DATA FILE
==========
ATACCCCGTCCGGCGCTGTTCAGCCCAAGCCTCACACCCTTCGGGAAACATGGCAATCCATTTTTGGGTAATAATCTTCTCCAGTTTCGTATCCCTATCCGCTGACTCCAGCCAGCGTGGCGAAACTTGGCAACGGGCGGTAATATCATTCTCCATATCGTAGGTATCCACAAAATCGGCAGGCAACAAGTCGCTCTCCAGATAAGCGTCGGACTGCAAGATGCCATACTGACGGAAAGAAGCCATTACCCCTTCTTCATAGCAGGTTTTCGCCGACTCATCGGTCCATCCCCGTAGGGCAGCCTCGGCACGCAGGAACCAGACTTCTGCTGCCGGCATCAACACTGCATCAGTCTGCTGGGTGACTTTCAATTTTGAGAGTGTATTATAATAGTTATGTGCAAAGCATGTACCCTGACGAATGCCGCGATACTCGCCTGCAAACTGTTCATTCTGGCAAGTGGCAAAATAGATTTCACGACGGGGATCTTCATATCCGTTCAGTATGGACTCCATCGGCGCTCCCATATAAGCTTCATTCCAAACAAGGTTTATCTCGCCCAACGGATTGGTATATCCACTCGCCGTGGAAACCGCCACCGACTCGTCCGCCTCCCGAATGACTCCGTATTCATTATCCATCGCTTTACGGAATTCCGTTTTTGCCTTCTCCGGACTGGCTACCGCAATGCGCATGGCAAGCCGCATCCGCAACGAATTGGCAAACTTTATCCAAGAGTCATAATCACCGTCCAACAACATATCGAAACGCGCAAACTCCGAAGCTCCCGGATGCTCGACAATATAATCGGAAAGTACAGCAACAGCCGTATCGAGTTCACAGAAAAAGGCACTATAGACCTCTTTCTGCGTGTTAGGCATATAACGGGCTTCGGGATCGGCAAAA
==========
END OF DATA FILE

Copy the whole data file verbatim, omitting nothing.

ATACCCCGTCCGGCGCTGTTCAGCCCAAGCCTCACACCCTTCGGGAAACATGGCAATCCATTTTTGGGTAATAATCTTCTCCAGTTTCGTATCCCTATCCGCTGACTCCAGCCAGCGTGGCGAAACTTGGCAACGGGCGGTAATATCATTCTCCATATCGTAGGTATCCACAAAATCGGCAGGCAACAAGTCGCTCTCCAGATAAGCGTCGGACTGCAAGATGCCATACTGACGGAAAGAAGCCATTACCCCTTCTTCATAGCAGGTTTTCGCCGACTCATCGGTCCATCCCCGTAGGGCAGCCTCGGCACGCAGGAACCAGACTTCTGCTGCCGGCATCAACACTGCATCAGTCTGCTGGGTGACTTTCAATTTTGAGAGTGTATTATAATAGTTATGTGCAAAGCATGTACCCTGACGAATGCCGCGATACTCGCCTGCAAACTGTTCATTCTGGCAAGTGGCAAAATAGATTTCACGACGGGGATCTTCATATCCGTTCAGTATGGACTCCATCGGCGCTCCCATATAAGCTTCATTCCAAACAAGGTTTATCTCGCCCAACGGATTGGTATATCCACTCGCCGTGGAAACCGCCACCGACTCGTCCGCCTCCCGAATGACTCCGTATTCATTATCCATCGCTTTACGGAATTCCGTTTTTGCCTTCTCCGGACTGGCTACCGCAATGCGCATGGCAAGCCGCATCCGCAACGAATTGGCAAACTTTATCCAAGAGTCATAATCACCGTCCAACAACATATCGAAACGCGCAAACTCCGAAGCTCCCGGATGCTCGACAATATAATCGGAAAGTACAGCAACAGCCGTATCGAGTTCACAGAAAAAGGCACTATAGACCTCTTTCTGCGTGTTAGGCATATAACGGGCTTCGGGATCGGCAAAA